Ohler also testified regarding Defendant's possession or custody over a counterfeiting device or materials used for counterfeiting. According to Ohler, the printer utilized by Defendant while making copies of currency was a Lexmark printer. Additionally, Defendant "always carried it with her in the Jeep everywhere [Defendant and Ohler] went." Defendant kept the printer in a blue duffel bag, a picture of which was admitted into evidence during the hearing as Government Exhibit 1 ("GE-1"). Further, Ohler testified that she accompanied Defendant to a Wal-Mart store in order to purchase other supplies that were used in the counterfeiting operation. Ohler herself was not permitted into the store due to a previous incident of defiant trespass and retail theft, therefore it was Defendant who entered and purchased the paper and cans of adhesive spray that were used in the counterfeiting.

During the evidentiary hearing, Special Agent Kernan testified regarding his May 12, 2009, interview with Tessa Hartless conducted as part of his investigation into the counterfeiting conspiracy. Hartless informed Kernan that the counterfeiting operation was conducted at the residence of Troy Roney, Defendant's then-boyfriend, where Defendant was staying in the months of April and May of 2009. Through other investigative efforts, Special Agent Kernan determined Roney's address to be 77 Church Road in Walston, PA. According to Hartless, the counterfeit currency was made in the basement of Roney's residence using, inter alia, a copier and spray glue.

Special Agent Kernan also testified regarding Defendant's possession of counterfeiting materials. Kernan interviewed Defendant on June 16, 2009, in Alex Zemko's apartment in Yatesboro, PA where Defendant had stayed the night before. A search of the apartment rear bedroom where Defendant's possessions were stored was conducted, which resulted in the seizure of a can of spray glue (offered and admitted during the hearing as GE-4), paper printed with text utilized in counterfeiting currency as counterfeit security thread (GE-5 and GE-8), scraps of paper printed with counterfeit security thread information (GE-6), and scraps of actual counterfeit currency (GE-7). During the course of the interview, Defendant admitted to Special Agent Kernan that the currency was counterfeited in the basement of the house by owned by Troy Roney in Walston, PA, and that a Lexmark printer was used.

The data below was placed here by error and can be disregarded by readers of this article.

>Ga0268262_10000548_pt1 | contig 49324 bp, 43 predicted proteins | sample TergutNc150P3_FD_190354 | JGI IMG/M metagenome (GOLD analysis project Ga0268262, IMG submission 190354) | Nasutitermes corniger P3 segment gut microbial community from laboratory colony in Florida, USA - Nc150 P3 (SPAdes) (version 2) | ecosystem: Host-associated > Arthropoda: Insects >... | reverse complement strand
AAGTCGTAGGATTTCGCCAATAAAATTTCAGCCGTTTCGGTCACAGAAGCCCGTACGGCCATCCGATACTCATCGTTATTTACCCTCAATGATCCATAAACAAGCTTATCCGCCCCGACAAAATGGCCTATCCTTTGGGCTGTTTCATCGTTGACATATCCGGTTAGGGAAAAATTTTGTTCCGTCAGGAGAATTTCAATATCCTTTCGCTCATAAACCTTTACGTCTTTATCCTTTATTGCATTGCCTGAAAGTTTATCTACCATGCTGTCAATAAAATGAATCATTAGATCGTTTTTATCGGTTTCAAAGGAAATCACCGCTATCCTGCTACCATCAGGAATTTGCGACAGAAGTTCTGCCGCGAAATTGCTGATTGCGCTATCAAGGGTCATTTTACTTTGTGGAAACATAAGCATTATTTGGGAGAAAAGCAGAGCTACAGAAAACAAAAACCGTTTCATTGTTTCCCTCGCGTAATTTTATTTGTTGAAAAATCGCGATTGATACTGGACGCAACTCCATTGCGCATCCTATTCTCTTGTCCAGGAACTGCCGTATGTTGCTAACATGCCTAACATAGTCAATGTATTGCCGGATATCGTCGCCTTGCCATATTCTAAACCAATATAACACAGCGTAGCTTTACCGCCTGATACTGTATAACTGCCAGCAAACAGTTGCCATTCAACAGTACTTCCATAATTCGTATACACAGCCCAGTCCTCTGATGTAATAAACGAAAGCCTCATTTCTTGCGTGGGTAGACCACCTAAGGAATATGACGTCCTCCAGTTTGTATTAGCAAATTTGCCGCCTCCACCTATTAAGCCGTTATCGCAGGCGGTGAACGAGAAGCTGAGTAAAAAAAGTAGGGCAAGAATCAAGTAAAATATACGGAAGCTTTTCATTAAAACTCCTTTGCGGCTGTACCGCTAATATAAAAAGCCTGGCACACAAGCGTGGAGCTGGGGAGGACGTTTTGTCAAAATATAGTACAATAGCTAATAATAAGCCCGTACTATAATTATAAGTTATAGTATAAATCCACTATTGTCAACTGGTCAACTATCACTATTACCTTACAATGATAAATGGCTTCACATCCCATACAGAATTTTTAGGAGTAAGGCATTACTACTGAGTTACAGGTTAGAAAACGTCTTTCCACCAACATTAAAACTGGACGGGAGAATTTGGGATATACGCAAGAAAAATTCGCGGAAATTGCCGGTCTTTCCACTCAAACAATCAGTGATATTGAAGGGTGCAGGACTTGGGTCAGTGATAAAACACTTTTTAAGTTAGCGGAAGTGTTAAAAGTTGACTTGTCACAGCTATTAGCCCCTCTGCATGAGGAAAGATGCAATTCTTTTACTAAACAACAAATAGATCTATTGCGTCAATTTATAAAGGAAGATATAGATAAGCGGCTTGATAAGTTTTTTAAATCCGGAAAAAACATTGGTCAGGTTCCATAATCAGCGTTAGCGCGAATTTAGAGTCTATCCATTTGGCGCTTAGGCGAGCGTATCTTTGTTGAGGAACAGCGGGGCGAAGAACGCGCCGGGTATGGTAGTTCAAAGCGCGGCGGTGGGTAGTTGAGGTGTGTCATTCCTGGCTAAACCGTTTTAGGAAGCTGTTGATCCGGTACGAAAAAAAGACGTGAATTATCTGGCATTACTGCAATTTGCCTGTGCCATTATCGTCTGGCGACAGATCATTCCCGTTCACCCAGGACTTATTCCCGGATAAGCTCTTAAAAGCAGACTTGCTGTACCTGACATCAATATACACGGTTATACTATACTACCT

Special Agent Kernan further testified regarding Defendant's custody or control over a counterfeiting device or materials used in counterfeiting. According to Special Agent Kernan, Hartless contacted him on May 25, 2009, to inform him that someone had placed a blue duffel bag under her trailer. Hartless was told to contact the Pennsylvania State Police, who recovered the Lexmark printer from the bag and took it into evidence. While she did not know who placed the printer there, Hartless told Kernan that she did not do it, and that she suspected Baker as the culprit. Baker testified that the printer was not hers, but rather it belonged to Tessa Hartless.

Here, the Court has no difficulty whatsoever in finding that the enhancement at USSG § 2B5.1(b)(2) applies. USSG § 2B5.1(b)(2) provides:

If the defendant (A) manufactured or produced any counterfeit obligation or security of the United States, or possessed or had custody of or control over a counterfeiting device or materials used for counterfeiting; or (B) controlled or possessed (i) counterfeiting paper similar to a distinctive paper; (ii) genuine United States currency paper from which the ink or other distinctive counterfeit deterrent has been completely or partially removed; or (iii) a feature or device essentially identical to a distinctive counterfeit deterrent, increase by 2 levels.

Furthermore, the Commentary that section notes the following:


Possession of counterfeiting devices to copy obligations (including securities) of the United States is treated as an aggravated form of counterfeiting because of the sophistication and planning involved in manufacturing counterfeit obligations and the public policy interest in protecting the integrity of government obligations. Similarly, an enhancement is provided for a defendant who produces, rather than merely passes, the counterfeit items.